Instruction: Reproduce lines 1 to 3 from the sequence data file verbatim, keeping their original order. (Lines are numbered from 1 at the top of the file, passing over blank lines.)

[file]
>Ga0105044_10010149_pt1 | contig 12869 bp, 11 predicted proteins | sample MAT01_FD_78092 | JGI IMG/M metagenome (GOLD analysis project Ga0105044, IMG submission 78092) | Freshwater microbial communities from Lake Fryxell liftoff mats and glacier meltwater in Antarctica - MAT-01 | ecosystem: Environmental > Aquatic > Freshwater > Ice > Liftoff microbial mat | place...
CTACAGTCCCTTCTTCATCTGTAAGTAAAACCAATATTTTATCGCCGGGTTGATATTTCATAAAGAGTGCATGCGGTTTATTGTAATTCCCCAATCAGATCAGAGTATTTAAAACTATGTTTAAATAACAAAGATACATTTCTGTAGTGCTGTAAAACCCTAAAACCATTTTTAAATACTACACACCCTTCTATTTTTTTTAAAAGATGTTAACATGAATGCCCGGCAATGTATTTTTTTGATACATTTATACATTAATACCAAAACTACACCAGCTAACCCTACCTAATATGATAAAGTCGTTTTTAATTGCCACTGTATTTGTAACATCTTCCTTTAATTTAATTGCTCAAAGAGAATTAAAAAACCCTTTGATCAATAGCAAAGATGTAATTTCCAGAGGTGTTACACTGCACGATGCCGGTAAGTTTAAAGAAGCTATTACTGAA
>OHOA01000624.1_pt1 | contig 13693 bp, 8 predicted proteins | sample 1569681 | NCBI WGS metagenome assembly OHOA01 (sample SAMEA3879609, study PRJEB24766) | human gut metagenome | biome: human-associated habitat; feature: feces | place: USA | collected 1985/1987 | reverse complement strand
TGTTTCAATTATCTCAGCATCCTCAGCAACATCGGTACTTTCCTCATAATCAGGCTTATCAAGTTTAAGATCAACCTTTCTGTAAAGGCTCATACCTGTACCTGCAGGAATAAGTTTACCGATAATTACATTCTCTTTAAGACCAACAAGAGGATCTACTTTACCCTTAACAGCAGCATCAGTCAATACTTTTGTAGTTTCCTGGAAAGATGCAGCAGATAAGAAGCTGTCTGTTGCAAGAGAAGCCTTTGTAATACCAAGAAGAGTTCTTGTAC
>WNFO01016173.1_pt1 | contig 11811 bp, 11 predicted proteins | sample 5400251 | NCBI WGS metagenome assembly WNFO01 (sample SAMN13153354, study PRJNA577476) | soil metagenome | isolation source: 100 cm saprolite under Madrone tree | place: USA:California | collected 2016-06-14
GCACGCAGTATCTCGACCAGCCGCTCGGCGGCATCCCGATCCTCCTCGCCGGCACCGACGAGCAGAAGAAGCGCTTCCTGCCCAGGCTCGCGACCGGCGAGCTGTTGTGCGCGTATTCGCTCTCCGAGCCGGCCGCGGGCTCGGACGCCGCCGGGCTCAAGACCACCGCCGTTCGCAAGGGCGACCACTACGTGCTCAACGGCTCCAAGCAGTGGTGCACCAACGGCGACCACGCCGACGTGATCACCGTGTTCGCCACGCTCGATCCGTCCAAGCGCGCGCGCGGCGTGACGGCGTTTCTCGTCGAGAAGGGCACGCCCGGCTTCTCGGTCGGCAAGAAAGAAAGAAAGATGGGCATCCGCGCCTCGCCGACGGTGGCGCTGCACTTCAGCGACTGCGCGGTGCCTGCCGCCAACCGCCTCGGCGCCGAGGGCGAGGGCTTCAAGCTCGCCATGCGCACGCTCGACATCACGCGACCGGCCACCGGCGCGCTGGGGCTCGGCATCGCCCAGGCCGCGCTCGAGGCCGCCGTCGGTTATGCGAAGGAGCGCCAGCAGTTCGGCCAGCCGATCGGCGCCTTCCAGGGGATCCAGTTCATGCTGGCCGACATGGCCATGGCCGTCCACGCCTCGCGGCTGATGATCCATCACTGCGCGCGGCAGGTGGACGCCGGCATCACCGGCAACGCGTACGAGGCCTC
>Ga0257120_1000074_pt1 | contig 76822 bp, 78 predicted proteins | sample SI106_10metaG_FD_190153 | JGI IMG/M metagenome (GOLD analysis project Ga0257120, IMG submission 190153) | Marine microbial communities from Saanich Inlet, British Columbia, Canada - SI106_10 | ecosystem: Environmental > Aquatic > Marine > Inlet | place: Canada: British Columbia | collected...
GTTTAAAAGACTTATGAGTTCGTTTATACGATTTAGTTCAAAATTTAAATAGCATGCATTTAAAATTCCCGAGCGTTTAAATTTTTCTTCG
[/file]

>Ga0105044_10010149_pt1 | contig 12869 bp, 11 predicted proteins | sample MAT01_FD_78092 | JGI IMG/M metagenome (GOLD analysis project Ga0105044, IMG submission 78092) | Freshwater microbial communities from Lake Fryxell liftoff mats and glacier meltwater in Antarctica - MAT-01 | ecosystem: Environmental > Aquatic > Freshwater > Ice > Liftoff microbial mat | place...
CTACAGTCCCTTCTTCATCTGTAAGTAAAACCAATATTTTATCGCCGGGTTGATATTTCATAAAGAGTGCATGCGGTTTATTGTAATTCCCCAATCAGATCAGAGTATTTAAAACTATGTTTAAATAACAAAGATACATTTCTGTAGTGCTGTAAAACCCTAAAACCATTTTTAAATACTACACACCCTTCTATTTTTTTTAAAAGATGTTAACATGAATGCCCGGCAATGTATTTTTTTGATACATTTATACATTAATACCAAAACTACACCAGCTAACCCTACCTAATATGATAAAGTCGTTTTTAATTGCCACTGTATTTGTAACATCTTCCTTTAATTTAATTGCTCAAAGAGAATTAAAAAACCCTTTGATCAATAGCAAAGATGTAATTTCCAGAGGTGTTACACTGCACGATGCCGGTAAGTTTAAAGAAGCTATTACTGAA
>OHOA01000624.1_pt1 | contig 13693 bp, 8 predicted proteins | sample 1569681 | NCBI WGS metagenome assembly OHOA01 (sample SAMEA3879609, study PRJEB24766) | human gut metagenome | biome: human-associated habitat; feature: feces | place: USA | collected 1985/1987 | reverse complement strand